News & Events
- Farm Bureau helping farmers meet their water quality goals
- Restructured Ohio Farm Bureau Foundation has $10 million goal
- Protecting, improving agritourism
- Ohio Supreme Court case examines how grain bins are taxed
- A broader look at Ohio’s tax system
Member of the News Media?
Reporters, please visit our news room located in the Media and Publications section of this site.
There are 22 national research and promotion checkoff programs. The USDA estimates the organic exemption has freed up $13.6 million for the organic sector, which produces an estimated $35 billion in annual sales, according to the USDA.
The agriculture department will rank the applications based on what farms are most likely to have the biggest impact on reducing runoff. The department has been working with university scientists and soil experts to determine what areas they should target.
his yearâ€™s show begins on Thursday this year and not Friday. The show will run from Jan. 29 and continues Jan. 30, and Jan. 31 at the Ohio Expo Center in Columbus.
The more data farmers and producers can access regarding their fields, the better they can make decisions regarding how to manage their farm operations, experts say.
Classes typically run about three hours, Hoover said. Participants will receive a three-ring binder with standard operating procedure templates and record-keeping templates, presentation handouts and a certificate of participation.
Like most State of the-Union addresses, Tuesdayâ€™s message from President Barack Obama to Congress had only a few comments that seem to affect farmers and ranchers directly. To Bob Stallman, the Texas farmer and cattleman who is president of the American Farm Bureau Federation, some of the Presidentâ€™s remarks were encouraging and others were worrisome
Merge that data with satellite data already being collected by the government, and the department, Valivullah said, will be able to make unprecedented contributions to precision agriculture. "By applying precision agriculture and big data we can increase productivity by another 10 percent to 30 percent and make farmers more profitable," he said.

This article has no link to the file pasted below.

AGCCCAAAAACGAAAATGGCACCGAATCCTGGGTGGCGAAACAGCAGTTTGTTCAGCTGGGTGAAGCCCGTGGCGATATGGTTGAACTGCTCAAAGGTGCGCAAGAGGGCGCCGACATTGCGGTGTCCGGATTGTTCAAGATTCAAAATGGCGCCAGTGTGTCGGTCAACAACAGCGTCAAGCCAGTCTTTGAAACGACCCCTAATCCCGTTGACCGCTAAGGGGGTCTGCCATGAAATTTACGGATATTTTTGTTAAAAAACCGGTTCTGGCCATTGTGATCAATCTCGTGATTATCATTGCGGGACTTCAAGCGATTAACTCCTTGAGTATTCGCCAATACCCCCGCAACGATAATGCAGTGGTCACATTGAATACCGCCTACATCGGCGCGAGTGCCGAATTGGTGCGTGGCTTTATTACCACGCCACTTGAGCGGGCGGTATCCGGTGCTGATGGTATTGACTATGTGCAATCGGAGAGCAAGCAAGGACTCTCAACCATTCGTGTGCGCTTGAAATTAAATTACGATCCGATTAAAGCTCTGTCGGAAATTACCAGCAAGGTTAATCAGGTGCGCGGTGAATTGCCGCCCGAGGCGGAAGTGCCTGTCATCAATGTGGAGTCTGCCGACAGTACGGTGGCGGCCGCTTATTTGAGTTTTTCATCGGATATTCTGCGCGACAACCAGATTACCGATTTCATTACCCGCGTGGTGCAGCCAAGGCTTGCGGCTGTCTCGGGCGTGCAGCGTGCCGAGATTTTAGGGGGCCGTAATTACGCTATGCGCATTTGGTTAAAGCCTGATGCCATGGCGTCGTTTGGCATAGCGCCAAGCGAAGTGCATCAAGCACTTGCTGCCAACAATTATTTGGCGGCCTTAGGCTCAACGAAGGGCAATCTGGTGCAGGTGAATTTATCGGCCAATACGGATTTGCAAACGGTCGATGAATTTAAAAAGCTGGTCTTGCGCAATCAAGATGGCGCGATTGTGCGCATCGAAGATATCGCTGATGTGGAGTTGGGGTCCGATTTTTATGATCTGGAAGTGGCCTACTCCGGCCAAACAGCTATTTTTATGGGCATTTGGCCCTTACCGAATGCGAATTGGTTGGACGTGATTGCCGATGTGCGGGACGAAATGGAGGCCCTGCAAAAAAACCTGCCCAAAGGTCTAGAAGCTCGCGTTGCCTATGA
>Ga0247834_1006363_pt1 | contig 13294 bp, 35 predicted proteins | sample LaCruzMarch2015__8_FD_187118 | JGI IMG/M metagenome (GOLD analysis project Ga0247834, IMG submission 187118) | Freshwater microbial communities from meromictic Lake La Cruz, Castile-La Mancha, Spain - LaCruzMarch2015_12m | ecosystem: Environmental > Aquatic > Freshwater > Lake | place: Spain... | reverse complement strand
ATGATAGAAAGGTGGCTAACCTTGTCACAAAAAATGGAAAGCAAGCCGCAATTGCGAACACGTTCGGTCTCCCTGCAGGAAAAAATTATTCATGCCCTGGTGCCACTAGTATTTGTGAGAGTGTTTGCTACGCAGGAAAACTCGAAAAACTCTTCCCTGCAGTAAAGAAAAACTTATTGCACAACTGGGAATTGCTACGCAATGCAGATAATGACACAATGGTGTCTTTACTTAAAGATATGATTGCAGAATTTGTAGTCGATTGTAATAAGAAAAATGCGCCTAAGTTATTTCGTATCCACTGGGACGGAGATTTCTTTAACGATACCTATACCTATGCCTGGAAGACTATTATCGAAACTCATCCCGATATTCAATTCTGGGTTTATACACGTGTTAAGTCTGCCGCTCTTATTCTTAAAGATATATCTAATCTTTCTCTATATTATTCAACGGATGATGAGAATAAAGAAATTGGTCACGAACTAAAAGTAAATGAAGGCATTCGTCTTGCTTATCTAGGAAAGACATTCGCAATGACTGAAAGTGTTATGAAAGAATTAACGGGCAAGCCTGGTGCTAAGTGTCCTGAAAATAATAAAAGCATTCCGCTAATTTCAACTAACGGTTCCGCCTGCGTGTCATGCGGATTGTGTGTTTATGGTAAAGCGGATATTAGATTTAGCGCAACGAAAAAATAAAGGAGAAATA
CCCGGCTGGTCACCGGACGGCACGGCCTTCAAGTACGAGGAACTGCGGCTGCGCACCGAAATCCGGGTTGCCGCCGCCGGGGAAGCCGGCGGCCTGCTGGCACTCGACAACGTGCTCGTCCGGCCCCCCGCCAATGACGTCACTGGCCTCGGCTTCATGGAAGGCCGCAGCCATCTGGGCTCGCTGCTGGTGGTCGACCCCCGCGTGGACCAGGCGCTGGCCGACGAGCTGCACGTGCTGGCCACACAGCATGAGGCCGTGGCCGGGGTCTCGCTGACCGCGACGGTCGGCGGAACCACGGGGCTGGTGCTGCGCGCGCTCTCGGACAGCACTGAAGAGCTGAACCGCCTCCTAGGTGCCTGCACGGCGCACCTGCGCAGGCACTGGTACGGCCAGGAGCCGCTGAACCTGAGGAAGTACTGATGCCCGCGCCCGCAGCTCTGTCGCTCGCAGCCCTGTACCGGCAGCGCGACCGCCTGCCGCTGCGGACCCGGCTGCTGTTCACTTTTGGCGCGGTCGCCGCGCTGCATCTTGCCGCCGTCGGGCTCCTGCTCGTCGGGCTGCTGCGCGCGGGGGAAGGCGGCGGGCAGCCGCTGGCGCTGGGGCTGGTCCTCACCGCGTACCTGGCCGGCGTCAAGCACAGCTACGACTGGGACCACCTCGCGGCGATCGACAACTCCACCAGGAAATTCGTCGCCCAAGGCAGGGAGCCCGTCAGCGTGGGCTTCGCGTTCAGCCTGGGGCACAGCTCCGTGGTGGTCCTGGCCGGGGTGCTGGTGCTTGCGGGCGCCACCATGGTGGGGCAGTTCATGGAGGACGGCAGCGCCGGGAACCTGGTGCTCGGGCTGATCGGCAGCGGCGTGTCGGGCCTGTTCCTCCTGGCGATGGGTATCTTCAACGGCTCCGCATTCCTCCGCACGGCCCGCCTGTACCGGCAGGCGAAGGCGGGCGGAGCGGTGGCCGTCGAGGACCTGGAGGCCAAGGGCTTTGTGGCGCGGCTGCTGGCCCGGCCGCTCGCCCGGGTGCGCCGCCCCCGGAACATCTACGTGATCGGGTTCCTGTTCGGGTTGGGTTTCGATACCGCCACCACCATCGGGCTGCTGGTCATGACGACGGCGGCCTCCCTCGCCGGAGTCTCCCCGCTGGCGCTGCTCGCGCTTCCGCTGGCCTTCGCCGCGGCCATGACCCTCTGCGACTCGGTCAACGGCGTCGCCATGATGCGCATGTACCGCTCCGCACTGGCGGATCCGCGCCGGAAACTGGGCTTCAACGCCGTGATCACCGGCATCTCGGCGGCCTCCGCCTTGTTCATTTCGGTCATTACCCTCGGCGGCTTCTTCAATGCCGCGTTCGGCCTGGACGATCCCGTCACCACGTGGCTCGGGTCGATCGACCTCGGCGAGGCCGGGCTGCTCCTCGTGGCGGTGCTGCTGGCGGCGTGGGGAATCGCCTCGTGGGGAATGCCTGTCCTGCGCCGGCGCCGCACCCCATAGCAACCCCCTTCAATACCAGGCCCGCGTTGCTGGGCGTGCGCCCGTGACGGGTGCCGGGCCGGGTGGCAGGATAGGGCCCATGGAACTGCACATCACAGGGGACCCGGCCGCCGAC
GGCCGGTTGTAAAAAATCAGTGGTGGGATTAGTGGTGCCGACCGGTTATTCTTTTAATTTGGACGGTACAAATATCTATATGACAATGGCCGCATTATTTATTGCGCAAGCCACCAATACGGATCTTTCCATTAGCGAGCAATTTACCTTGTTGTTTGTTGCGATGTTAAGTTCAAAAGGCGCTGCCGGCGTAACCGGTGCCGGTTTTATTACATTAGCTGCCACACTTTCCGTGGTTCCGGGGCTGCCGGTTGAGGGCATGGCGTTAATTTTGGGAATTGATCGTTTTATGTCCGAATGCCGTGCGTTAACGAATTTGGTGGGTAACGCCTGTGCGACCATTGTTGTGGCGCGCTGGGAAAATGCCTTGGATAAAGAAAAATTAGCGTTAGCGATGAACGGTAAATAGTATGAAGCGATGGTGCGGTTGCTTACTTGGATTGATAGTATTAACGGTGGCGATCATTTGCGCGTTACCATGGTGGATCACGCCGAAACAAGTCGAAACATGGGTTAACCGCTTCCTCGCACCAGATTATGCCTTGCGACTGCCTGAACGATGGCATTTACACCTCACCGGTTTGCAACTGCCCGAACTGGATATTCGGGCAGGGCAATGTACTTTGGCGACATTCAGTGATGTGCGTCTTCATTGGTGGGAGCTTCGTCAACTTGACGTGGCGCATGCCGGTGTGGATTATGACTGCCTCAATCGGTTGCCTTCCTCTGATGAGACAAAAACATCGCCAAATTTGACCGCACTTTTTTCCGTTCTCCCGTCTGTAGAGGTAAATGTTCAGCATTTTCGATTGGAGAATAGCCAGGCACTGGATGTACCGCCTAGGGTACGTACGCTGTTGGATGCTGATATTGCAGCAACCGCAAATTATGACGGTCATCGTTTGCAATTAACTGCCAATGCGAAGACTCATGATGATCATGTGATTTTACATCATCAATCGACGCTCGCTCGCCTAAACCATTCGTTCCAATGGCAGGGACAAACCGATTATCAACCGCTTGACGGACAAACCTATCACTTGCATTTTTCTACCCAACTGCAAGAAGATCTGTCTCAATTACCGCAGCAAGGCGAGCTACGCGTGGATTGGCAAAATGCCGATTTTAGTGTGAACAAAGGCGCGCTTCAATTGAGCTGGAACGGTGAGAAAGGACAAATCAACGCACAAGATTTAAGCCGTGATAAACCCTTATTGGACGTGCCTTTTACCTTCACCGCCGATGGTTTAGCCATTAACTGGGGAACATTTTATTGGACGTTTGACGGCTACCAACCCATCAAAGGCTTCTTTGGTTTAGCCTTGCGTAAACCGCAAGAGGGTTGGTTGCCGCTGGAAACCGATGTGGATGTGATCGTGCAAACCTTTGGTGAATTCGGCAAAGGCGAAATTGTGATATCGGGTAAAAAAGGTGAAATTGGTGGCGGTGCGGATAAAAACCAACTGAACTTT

Amid the brown clods of dirt are small black particles â€” remnants of charcoal fragments that were mixed into the soil two years ago. Flanner thinks that this carbon-rich material, known as biochar, has helped the crops to thrive,
The first area that Miller suggested filers pay particular attention to this year is equipment repairs, and whether or not those repairs can be capitalized.
Grandin told National Journal after her speech that there is no way to monitor every ranch and farm. But she has already told retailers that she believes they could conduct random audits of farms and ranches that would stop some of the egregious practices she is seeing. Grandin said she hopes to avoid government regulation. Activists are bound to use her words to call for more regulation.
The measure, known as Section 179, included the purchases of farm equipment, which caused a bit of a holiday shopping rush at implement dealers across the country.
Big data continues to be a hot discussion topic within the agricultural community. New technology and services are continuing to come online to help farmers. In the past two years, the advancement of wireless technology and telematics solutions have simplified the transmission of data between agricultural machinery
General Electric (NYSE: GE ) played a central role in the first plant, producing LEDs that could be used to grow crops while using less power than fluorescent lights. And with the plant's success this probably won't be the last we hear of LED farming.
TPA defines U.S. negotiating objectives and priorities for trade agreements and establishes consultation and notification requirements for the president to follow throughout the negotiation process. Once negotiators finalize a deal, Congress gets an up or down vote â€” without amendments â€” on it. Congress has granted TPA to every president since 1974,
Crop biotechnology is widely viewed as a vital component in a future agriculture that can meet exploding global food demand with ever dwindling resources. But, there are very powerful political forces being directed at and employed by end users that are effectively limiting that potential.
A Des Moines utility's plan to sue three northwest counties for polluting central Iowa's drinking water supply may have broad ramifications for state and U.S. farmers, who environmentalists complain have been too slow to embrace meaningful conservation practices
The reason is simple. It is costing egg producers $40 per chicken to comply with the new cage rule. It comes to $2 million for a small operation involving 50,000 chickens. A number of out-of-state producers in places such as Iowa and Ohio that have real winters in order to comply have also had to add heating. More space means chickens arenâ€™t staying warm simply from body heat